I never liked Hugh’s bride. I mistrusted his choice as soon as he told me about her.
No, there’s no point in warning me off with gossip about mothers-in-law. If he’d married a girl from the Village, I’d have been happy enough. For that matter, if he’d married some farmer’s lass he’d met at church, it would have made sense. But an orphan brat from a Home, who never knew her own parents’ name? Not that I said anything, of course. Not when he told me his heart was set on Ada; not even when he brought her home and she looked down her nose at me as a mere second wife. I knew quite well I was Hugh’s stepmother, thank you! But blood-kin or no, I was the only mother Hugh ever had. I held him in my arms when he was barely a year old. He was a son to me; and a better son no one could have asked for. My husband Hugh—Hugh the Forester—thought me the right woman to raise his motherless son; and so I left service at the Castle and came to Lilac Cottage; and I’ve never left since.
Because of her, though, my Hugh lad was turned out of the home he was raised in, and had to go and live in one of those dreadful tenements.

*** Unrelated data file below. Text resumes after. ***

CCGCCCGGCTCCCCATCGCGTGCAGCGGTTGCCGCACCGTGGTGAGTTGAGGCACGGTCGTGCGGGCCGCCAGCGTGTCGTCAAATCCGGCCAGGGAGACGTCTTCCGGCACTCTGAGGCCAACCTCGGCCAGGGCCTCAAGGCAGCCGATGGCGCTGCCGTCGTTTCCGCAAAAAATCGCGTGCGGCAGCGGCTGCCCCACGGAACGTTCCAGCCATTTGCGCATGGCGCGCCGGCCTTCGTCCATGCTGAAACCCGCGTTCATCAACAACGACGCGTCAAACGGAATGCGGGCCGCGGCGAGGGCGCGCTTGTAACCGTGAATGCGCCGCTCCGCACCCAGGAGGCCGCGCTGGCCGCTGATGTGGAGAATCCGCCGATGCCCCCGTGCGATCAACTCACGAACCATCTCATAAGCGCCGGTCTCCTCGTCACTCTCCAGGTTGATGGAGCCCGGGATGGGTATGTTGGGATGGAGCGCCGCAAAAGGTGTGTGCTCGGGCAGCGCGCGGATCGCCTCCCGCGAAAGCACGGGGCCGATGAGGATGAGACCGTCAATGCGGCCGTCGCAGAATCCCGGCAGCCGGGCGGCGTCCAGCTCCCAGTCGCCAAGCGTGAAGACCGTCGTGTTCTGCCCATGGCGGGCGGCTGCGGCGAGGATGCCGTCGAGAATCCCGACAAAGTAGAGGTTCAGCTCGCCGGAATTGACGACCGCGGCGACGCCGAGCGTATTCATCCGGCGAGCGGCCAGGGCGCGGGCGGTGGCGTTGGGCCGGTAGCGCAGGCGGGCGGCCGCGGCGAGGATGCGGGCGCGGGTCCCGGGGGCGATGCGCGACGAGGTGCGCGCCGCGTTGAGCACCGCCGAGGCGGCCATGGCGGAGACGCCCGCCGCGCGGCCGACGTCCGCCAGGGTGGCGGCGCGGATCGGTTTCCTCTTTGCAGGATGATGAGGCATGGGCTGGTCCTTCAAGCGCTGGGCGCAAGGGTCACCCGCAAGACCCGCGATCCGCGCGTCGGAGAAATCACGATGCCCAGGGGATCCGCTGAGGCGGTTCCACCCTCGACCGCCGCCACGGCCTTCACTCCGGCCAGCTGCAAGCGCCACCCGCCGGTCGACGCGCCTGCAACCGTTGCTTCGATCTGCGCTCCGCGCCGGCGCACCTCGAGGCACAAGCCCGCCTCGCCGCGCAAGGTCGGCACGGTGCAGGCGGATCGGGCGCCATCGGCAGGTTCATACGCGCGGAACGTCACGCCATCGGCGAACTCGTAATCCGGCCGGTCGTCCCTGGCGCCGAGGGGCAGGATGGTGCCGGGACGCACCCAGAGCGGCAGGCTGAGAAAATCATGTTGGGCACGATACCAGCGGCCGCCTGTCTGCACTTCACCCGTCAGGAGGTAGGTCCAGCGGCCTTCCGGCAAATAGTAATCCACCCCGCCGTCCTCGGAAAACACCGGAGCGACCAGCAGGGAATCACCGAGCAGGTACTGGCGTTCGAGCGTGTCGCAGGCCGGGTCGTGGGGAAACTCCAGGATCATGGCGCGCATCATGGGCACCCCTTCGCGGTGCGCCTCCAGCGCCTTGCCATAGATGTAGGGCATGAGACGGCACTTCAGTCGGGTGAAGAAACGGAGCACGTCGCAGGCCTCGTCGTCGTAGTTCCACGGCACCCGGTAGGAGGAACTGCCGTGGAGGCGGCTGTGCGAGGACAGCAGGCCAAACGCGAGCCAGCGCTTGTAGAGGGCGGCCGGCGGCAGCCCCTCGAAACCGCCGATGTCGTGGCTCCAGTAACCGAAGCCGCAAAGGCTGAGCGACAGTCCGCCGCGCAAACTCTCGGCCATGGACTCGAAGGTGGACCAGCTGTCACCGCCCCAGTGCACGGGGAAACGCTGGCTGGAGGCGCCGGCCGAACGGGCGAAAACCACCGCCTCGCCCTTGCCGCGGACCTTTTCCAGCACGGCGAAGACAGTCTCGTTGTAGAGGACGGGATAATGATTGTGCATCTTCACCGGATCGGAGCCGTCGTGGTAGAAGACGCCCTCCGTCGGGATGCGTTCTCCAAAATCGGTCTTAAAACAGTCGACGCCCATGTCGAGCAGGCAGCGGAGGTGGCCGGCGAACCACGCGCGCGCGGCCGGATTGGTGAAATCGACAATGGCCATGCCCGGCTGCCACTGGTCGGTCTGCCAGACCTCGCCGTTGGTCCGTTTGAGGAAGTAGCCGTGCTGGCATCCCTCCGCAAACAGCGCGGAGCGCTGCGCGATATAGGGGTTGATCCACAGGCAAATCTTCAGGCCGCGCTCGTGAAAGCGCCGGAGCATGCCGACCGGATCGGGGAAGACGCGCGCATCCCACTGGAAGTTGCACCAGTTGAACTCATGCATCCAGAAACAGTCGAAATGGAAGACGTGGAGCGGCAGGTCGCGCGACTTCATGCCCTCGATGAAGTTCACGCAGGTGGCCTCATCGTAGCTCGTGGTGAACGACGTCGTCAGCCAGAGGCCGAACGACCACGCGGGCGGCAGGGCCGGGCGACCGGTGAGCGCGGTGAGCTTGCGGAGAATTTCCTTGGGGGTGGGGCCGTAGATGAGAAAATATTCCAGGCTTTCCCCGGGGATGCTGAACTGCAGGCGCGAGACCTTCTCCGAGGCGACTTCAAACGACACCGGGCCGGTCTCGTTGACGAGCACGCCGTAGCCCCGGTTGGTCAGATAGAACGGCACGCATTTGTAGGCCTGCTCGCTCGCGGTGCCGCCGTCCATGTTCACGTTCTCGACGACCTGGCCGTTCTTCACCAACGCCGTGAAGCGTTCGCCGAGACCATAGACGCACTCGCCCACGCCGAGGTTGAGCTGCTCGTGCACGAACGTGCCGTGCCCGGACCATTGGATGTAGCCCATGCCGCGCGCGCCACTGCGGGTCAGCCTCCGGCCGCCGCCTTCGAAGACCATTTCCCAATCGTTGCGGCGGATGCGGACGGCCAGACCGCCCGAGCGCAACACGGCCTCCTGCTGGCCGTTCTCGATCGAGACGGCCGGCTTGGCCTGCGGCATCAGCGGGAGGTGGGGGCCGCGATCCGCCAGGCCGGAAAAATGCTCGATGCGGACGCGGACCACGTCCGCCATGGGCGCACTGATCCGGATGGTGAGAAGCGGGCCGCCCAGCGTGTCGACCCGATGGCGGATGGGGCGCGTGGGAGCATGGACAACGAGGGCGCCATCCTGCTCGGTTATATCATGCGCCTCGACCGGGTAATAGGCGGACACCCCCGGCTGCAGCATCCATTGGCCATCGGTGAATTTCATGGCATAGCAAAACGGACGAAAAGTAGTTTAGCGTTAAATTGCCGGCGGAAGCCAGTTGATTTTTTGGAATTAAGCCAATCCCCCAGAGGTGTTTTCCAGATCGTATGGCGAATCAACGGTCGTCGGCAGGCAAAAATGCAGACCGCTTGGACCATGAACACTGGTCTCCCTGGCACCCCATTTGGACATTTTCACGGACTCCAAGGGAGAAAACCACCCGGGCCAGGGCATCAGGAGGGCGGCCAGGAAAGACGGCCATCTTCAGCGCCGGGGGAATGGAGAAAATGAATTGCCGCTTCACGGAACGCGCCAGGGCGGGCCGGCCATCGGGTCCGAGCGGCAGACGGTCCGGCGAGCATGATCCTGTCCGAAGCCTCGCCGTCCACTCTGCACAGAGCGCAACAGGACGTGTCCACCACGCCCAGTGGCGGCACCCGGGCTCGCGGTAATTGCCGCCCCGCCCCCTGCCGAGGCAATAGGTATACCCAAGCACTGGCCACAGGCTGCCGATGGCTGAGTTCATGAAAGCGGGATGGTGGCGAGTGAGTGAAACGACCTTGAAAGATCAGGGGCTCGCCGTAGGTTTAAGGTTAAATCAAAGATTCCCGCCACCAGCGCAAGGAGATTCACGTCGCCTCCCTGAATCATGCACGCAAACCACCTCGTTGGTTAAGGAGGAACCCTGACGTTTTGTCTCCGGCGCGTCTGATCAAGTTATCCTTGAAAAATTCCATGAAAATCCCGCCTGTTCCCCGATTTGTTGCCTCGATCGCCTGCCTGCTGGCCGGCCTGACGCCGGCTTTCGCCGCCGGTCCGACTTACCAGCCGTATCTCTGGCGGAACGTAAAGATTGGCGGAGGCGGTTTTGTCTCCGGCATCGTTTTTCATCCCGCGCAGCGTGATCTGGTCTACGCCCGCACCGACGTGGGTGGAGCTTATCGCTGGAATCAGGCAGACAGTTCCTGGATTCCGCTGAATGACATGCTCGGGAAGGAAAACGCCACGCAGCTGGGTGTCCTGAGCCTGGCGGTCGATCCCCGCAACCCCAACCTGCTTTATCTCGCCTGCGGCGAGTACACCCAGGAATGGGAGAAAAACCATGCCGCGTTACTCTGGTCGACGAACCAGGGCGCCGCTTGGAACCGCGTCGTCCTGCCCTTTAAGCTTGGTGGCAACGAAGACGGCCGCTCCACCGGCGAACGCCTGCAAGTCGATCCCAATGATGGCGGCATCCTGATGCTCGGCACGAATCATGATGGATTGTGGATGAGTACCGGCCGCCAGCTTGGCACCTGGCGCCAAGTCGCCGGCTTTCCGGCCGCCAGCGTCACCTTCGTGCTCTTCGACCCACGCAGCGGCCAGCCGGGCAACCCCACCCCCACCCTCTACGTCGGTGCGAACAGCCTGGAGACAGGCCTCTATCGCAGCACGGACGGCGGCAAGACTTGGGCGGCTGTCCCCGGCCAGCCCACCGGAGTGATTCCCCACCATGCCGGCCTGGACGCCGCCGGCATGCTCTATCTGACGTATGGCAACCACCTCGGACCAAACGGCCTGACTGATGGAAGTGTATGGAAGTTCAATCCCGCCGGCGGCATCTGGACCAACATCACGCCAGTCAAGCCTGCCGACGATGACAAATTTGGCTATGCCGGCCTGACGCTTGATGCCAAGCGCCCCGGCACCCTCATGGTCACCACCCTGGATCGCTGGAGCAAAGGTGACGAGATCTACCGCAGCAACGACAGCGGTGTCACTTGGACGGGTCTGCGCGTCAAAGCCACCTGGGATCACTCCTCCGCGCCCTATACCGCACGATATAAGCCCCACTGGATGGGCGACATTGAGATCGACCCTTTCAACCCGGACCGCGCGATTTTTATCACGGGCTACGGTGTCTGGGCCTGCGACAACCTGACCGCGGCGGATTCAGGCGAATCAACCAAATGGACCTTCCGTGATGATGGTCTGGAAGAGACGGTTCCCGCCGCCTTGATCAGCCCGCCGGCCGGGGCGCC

I remember Castleview Farm being sold, all but the farmhouse itself. Cows once grazed in green fields that now are brick and cobble. The Duke could do nothing to stop it (though we all knew he wished he might) for the farm was freehold. Peter Pillans was the owner. By what means he got the land who can say? The old farmer had daughters; yet his widow’s will left all to a mere farmhand. And then there was the kitchenmaid he seduced. She was turned off, of course, poor lass, still trusting that he’d do right by her; but he left her in her plight. I’ve no idea what became of her. Or her babe, for that matter. Pillans was never a man one would trust. His reputation was lost long before the railway came and the town was built; and that happened before he turned pawnbroker. In the Servants’ Hall, we heard all the gossip, or at least all that found its way to the Castle. I was one of the upstairs maids at the time, a plain girl and not lively, not the sort men chuck under the chin and talk sweet nothings to in the corner; but I was liked well by everyone in the Hall, and loved by Hugh the Forester, who was a tall straight man, for all he was thirty-five years older than I, with three daughters already off his hands when we were wed. As for Pillans, I doubt I’ve ever met him.